However, in a recent New York Times article, the app was criticized as a “tool of repression” following claims by Democratic Senator Ron Wyden and women’s rights groups.
Apple and Google were urged to remove the application from their devices over claims that it “enables abhorrent surveillance and control of women.”
In an official statement, the ministry rejected the allegations and said the Absher platform centralized more than 160 different services for all members of society, including women, the elderly and people with special needs.
The app makes electronic government services available for beneficiaries to access directly at any time and from any place in the Kingdom, the ministry said.
Absher allows residents of the Kingdom to make appointments, renew IDs, passports, driver’s licenses, car registration and other services with one click.
Many Saudis still recall having to queue at government agencies, such as passport control offices and civil affairs departments, for a variety of official procedures. Appointments could take weeks to arrange, with people relying on their green files, or “malaf allagi” — the 1980s and 1990s paper form of Absher that was known as the citizen’s “lifeline,” both figuratively and literally.
Hours would be spent as government departments ferried files back and forth, and if a form was lost, the whole transaction process would have to start again. As complicated as it was for men, women suffered more.
Muna Abu Sulayman, an award-winning strategy adviser and media personality, told Arab News the introduction of Absher had helped strengthen women’s rights.
Sulayman said she was disappointed at comments on the e-services platform being made abroad. “There are consequences that people don’t understand. It’s a very idealistic and naive way of understanding what is going on,” she said.
“The discussion on the guardianship law is internal and ongoing — it is something that has to be decided by our society and not as a result of outside pressure. We’re making strides toward equality and Absher is a step in the right direction,” she said.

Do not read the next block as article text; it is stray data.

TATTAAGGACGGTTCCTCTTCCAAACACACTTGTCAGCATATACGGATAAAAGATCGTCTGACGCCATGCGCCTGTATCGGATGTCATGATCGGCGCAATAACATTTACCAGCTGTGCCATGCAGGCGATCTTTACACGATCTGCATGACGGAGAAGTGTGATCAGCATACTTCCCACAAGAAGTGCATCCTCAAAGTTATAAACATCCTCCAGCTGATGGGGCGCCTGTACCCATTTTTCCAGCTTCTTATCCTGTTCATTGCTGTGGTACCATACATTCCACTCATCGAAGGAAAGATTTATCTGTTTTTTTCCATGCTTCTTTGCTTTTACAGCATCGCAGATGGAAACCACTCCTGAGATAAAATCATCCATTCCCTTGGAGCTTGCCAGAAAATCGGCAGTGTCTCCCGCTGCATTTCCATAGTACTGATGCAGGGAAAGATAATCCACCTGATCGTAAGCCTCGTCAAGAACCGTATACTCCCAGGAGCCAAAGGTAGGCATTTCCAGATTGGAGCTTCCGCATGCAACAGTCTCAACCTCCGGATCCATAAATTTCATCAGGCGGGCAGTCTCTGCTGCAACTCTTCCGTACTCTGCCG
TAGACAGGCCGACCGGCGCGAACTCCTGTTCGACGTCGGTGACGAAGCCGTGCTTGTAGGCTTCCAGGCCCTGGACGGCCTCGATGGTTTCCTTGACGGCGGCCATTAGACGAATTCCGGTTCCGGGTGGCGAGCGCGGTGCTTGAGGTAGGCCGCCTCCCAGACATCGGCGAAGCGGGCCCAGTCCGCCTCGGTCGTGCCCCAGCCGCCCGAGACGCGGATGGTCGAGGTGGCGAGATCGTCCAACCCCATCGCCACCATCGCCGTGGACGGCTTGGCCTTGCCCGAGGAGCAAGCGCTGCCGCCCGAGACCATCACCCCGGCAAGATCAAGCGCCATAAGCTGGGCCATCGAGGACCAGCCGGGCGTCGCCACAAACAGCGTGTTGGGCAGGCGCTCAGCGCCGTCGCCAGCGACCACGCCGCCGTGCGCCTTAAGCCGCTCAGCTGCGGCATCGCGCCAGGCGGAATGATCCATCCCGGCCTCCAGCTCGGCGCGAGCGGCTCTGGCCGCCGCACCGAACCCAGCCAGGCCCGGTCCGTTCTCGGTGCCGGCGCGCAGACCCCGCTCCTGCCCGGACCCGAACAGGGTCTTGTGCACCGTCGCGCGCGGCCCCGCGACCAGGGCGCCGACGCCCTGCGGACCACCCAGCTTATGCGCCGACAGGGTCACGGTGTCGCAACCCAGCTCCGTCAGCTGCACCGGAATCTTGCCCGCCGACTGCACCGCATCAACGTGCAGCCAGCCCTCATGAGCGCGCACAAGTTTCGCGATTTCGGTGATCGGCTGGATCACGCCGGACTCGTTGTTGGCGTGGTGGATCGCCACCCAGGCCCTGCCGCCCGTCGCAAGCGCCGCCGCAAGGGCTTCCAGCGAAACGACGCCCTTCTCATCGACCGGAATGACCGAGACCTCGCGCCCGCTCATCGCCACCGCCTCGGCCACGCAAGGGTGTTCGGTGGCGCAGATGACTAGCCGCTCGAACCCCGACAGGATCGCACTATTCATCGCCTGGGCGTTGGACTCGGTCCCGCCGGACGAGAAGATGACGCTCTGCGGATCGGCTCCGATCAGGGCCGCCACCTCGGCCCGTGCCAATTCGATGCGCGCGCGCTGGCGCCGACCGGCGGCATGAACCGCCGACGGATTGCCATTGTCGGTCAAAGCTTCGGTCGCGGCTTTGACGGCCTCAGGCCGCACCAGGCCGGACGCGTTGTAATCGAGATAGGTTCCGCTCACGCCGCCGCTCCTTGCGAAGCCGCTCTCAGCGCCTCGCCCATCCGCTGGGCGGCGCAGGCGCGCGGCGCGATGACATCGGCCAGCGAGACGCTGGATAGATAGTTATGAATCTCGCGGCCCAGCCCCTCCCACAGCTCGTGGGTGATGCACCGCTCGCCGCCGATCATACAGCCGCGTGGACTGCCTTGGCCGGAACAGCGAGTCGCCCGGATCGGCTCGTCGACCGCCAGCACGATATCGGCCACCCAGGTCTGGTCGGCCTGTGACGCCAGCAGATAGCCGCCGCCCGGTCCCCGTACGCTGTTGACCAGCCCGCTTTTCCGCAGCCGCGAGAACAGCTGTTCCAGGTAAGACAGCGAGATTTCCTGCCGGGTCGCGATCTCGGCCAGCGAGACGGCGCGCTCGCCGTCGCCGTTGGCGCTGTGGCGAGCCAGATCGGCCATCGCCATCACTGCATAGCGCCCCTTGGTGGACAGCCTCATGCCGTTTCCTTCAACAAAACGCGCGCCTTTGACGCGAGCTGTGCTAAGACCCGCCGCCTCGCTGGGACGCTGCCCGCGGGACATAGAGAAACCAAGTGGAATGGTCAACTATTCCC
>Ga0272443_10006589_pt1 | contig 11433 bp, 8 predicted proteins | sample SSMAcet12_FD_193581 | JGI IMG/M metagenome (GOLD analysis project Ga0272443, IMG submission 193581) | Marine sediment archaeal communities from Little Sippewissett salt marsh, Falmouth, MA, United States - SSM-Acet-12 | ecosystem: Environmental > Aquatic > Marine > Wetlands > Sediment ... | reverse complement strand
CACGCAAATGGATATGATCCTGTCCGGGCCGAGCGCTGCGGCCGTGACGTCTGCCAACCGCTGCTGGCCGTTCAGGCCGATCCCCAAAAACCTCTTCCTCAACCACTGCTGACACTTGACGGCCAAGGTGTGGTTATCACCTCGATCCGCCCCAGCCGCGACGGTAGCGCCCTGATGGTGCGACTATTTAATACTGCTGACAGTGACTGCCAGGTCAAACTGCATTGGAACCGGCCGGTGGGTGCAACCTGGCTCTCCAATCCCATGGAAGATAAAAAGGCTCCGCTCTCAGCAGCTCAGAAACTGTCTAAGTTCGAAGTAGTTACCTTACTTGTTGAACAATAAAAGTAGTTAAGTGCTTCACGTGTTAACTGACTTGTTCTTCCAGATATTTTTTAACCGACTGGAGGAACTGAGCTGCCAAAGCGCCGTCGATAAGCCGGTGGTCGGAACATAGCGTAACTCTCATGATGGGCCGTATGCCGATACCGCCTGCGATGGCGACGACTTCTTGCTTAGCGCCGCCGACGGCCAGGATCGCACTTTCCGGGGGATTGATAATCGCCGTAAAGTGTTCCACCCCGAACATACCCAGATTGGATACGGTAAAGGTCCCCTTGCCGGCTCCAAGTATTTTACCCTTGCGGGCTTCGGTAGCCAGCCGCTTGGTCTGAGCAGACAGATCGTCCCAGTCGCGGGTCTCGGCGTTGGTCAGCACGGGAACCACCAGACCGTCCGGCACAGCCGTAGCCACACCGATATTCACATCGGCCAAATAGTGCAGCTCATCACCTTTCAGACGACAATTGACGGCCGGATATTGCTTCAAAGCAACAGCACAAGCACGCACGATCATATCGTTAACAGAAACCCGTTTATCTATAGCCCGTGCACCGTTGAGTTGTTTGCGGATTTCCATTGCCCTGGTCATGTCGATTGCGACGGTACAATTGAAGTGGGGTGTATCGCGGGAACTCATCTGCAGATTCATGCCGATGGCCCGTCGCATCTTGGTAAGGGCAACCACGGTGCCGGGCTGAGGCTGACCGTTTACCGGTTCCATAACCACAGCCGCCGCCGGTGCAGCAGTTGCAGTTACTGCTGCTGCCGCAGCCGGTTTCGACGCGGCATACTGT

“In a Twitter survey, I asked how many women have access to their guardian’s Absher. Most answered that they control their own fate. Men who don’t believe in controlling women gave them access to their Absher and that shows an increase in the participation of women in their own decision-making.”
Absher also provides services such as e-forms, dealing with Hajj eligibility, passport control, civil affairs, public services, traffic control, and medical appointments at government hospitals.
The platform is available to all men and women, and removes much of the bureaucracy and time wasting associated with nonautomated administrative systems.
On the issue of granting women travel permits, the law requires a male guardian to grant it through the portal, as well as for men under the age of 21.
Retired King Abdullah University professor Dr. Zainab M. Zain told Arab News: “I always had issues with my passport renewal as well as my children’s as they are both non-Saudi. For years it was risky not to follow up properly at passport control — you never knew what could happen, but now I can renew their permits by paying their fees online through Absher from the comfort of my home in Abu Dhabi.”
Ehsanul Haque, a Pakistani engineer who has lived in the Kingdom for more than 30 years, said: “Absher has helped tremendously with requests, such as exit and entry visas for my family and myself. I can receive approval within an hour whereas once it would’ve taken me days,” he said.
“The platform has eased many of my troubles.”
The Absher website also provides information on how to report wanted persons, or administrative or financial corruption.
In April, 2018, the ministry launched “Absher Business,” a technical initiative to transfer its business services to an interactive digital system.
With an annual fee of SR2,000 ($533), business owners such as Marwan Bukhary, owner of Gold Sushi Club Restaurant in Jeddah, used the portal to help manage his workers’ needs in his expanding business.
“There are many features in Absher that helps both individual and establishment owners,” he said. “I took advantage of the great features it provided, and it saved me a lot of time and trouble and also my restaurant workers. It’s a dramatic change. When Absher Business was launched last year, it organized how I needed to manage my workers’ work permits.
“Through the system, I could see the status of all my employees, renew their permits, grant their exit and entry visas, and have their permits delivered to my house or my business through the post after paying the fees. It saved business owners a lot of time and energy.
“I used to have to do everything manually myself or have my courier help. I believe it’s the government’s most advanced system yet with more features being added every now and then,” Bukhary said.
“Absher has eased our burden, unlike the old days when we needed to visit government offices and it would take four weeks just to get an appointment. One click is all it takes now.”